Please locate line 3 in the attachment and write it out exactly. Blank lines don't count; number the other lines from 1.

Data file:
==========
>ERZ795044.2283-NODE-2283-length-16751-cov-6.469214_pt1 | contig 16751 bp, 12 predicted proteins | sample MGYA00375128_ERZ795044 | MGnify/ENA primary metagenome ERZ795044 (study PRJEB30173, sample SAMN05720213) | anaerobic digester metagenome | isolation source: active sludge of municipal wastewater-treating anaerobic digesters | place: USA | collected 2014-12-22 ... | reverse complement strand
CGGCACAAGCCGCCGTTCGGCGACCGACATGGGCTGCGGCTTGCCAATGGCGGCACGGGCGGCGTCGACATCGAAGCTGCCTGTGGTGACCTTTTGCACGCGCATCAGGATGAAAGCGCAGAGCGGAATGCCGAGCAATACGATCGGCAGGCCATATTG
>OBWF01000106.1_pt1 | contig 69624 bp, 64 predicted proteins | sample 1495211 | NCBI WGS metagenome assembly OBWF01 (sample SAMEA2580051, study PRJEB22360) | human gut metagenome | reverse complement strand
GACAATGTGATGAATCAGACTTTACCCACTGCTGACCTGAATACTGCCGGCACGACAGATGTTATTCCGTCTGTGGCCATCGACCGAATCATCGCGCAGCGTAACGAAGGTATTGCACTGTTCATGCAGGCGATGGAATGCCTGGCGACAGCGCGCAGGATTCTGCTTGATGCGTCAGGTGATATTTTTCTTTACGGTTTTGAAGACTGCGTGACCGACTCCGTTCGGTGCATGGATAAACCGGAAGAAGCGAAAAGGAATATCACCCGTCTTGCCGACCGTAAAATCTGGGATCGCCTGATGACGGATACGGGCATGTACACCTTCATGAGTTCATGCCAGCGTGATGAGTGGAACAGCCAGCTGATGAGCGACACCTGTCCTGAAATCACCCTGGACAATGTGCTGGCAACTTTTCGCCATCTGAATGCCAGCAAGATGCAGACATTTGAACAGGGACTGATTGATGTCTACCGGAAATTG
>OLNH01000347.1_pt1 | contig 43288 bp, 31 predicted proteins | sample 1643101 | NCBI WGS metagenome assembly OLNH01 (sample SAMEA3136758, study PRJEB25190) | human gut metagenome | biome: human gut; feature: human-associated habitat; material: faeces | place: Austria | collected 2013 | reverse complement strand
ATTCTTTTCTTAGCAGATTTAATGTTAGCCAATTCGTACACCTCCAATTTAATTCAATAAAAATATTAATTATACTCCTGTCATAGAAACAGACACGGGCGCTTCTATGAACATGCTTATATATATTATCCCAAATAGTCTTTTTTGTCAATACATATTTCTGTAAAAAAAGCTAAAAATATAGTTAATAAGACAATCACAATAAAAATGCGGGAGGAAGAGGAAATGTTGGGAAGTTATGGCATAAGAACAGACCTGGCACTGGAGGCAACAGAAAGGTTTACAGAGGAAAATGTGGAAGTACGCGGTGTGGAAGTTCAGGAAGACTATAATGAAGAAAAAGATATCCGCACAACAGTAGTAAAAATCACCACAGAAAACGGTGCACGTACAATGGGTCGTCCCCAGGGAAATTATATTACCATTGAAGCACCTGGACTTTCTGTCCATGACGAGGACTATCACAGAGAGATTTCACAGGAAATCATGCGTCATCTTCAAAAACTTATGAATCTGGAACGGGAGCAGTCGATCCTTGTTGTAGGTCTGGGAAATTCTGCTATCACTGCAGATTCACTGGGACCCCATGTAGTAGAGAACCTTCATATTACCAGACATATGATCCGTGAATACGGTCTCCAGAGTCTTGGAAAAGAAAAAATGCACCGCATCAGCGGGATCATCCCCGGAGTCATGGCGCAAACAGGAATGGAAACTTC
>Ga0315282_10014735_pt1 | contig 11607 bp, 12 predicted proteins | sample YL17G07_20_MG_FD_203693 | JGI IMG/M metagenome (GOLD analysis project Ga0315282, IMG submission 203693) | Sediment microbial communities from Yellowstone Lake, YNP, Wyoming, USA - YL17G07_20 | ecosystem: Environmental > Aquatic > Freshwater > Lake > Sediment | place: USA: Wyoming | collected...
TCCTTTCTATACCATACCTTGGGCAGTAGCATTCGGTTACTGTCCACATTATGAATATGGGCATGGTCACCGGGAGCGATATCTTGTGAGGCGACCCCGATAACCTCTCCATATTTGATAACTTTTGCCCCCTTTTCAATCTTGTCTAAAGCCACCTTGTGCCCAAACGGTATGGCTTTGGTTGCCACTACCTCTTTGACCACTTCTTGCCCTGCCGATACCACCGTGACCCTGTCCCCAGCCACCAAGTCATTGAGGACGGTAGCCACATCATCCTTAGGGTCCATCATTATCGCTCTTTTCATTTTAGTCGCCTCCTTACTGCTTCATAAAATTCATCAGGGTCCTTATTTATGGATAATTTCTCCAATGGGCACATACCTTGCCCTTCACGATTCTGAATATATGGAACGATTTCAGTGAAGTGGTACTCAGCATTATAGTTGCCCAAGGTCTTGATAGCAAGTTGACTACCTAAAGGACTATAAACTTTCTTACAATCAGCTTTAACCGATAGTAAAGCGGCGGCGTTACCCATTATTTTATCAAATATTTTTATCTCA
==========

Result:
>OBWF01000106.1_pt1 | contig 69624 bp, 64 predicted proteins | sample 1495211 | NCBI WGS metagenome assembly OBWF01 (sample SAMEA2580051, study PRJEB22360) | human gut metagenome | reverse complement strand